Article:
At the highest level, I am interested in our societal and individual relationship with technology. In particular, I observe how algorithms can be used to impose anticipated behaviors upon us without our knowledge or consent. Many of my works dissemble machine learning models as a way to pose questions about our culture’s promotion of a technocratic life. In creating these works I aim to upend algorithmically-enforced responses, by using them to encourage moments of reflection. At the same time, I am also interested in the powerful ability these models have to teach us about ourselves through pure aggregation of information.
By using machine learning techniques to create these works I can manifest a lens through which to peek at the innards of a model’s “latent space”. Latent space is simply a transformation of data only the model understands; its dimensions may be meaningless to us. These spaces interest me because, by experiencing them through art, which differentiates us from the machine, the artificial becomes relatable.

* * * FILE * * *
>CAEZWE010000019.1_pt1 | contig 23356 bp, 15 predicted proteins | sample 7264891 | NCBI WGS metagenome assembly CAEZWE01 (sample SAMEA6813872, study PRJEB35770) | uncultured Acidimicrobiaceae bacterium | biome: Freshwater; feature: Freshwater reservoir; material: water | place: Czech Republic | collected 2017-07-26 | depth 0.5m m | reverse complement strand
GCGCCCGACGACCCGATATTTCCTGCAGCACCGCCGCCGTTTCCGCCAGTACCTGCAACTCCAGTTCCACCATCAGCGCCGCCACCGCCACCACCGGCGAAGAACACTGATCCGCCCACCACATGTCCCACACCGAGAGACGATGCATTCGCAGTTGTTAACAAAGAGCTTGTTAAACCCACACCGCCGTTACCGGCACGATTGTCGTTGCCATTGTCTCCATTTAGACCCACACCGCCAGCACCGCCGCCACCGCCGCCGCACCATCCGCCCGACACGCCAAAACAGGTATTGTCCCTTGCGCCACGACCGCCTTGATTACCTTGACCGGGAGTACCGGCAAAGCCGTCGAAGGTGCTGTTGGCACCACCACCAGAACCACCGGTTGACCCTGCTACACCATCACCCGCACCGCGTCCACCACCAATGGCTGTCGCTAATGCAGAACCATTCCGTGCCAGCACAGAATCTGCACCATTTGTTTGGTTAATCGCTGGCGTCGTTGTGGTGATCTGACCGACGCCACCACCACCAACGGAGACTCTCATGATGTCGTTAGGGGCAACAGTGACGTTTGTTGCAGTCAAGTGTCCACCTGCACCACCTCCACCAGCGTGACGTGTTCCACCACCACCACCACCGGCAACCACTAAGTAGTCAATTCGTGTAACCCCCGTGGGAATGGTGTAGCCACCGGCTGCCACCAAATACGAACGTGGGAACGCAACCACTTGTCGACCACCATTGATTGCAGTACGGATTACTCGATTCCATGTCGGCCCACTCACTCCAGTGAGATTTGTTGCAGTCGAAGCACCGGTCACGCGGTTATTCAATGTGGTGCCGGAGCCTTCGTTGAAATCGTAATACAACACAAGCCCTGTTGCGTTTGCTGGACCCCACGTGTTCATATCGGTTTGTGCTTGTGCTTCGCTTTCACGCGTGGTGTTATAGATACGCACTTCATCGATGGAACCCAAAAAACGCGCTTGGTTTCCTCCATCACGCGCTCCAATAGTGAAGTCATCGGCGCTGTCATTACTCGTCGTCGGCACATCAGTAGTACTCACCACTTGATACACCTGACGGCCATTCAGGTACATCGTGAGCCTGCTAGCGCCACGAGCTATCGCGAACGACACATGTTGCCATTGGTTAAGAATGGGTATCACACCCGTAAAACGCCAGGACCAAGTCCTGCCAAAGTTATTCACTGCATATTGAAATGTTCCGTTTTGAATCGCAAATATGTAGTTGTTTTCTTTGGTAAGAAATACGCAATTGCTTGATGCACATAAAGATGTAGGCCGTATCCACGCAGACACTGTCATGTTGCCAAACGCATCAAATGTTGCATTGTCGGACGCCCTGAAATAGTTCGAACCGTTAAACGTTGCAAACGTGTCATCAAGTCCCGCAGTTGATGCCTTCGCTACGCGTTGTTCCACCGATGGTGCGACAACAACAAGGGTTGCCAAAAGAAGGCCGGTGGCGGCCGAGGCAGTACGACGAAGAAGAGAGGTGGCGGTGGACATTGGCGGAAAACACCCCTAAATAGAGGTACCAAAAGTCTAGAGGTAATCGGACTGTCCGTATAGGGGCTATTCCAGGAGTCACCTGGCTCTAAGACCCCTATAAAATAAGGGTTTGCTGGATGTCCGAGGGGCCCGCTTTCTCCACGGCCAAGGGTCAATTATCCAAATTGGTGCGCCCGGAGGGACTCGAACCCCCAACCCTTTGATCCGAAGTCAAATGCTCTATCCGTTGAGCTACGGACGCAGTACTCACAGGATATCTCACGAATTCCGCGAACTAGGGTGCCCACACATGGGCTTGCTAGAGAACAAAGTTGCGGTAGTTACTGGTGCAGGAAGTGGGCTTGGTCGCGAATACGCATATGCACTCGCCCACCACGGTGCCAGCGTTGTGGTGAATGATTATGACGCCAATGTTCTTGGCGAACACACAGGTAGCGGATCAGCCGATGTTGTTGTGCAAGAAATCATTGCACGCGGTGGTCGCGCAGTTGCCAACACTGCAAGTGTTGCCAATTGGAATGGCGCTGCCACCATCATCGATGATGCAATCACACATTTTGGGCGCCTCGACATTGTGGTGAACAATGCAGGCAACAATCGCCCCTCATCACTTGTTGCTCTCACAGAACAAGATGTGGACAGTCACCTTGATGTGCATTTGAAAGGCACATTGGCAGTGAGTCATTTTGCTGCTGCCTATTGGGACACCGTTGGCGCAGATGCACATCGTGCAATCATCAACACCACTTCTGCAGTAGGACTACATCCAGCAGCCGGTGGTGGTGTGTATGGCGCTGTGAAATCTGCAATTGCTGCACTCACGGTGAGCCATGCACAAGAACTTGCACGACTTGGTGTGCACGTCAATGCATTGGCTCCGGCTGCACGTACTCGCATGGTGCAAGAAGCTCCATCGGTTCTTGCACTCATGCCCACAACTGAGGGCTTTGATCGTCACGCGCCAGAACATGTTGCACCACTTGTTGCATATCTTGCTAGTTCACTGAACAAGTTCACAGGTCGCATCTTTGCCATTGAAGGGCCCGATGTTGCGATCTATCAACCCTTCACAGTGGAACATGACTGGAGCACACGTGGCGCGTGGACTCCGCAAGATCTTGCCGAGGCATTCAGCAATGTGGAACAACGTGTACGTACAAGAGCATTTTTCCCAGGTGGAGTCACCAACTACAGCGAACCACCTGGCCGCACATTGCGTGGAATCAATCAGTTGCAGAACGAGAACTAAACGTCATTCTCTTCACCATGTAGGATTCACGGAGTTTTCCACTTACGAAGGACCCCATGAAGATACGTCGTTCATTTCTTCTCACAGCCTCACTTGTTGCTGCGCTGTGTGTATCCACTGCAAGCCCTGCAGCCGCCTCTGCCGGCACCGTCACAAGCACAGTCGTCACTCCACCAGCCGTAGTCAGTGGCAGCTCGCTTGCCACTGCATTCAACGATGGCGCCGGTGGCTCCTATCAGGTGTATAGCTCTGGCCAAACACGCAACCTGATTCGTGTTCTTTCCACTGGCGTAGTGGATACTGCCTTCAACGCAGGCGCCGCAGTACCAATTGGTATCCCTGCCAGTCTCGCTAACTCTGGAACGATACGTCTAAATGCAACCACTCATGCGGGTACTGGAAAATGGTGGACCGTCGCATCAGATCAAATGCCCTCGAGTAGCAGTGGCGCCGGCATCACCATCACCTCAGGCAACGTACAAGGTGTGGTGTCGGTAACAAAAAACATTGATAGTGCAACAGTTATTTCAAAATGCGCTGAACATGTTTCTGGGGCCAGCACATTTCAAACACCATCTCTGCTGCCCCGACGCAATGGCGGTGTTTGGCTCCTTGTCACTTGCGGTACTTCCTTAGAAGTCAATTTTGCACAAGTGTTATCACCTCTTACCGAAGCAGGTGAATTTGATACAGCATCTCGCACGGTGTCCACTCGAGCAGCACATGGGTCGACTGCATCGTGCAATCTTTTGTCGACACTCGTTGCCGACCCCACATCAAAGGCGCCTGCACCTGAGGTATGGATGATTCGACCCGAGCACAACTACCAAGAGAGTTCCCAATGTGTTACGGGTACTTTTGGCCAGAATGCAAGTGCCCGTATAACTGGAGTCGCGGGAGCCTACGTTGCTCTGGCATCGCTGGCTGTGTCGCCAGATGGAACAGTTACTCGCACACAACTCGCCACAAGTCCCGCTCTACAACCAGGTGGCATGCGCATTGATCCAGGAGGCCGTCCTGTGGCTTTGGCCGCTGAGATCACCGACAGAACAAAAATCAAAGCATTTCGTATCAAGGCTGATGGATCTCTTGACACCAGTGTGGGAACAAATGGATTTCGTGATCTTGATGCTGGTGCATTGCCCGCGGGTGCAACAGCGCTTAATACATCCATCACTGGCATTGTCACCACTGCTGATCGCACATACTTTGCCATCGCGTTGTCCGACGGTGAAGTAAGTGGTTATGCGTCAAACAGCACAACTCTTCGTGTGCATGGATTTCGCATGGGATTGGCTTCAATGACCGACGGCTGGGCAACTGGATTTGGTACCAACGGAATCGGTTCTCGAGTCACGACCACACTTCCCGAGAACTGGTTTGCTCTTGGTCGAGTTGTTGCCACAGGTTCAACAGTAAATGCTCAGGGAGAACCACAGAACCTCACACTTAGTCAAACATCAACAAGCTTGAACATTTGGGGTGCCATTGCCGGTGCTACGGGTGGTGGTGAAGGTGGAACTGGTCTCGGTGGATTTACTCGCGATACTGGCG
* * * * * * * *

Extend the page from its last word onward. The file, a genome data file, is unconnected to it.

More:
I enjoy the contrast of these computational techniques with primitive, intuitive shapes. Using slow, low-tech processes like etching and papermaking alongside computer-controlled ones is intentional. I am looking for printmaking’s way forward which relates our technologic past to our future. It is important to me to preserve these handicrafts by advancing them through partnership with new techniques.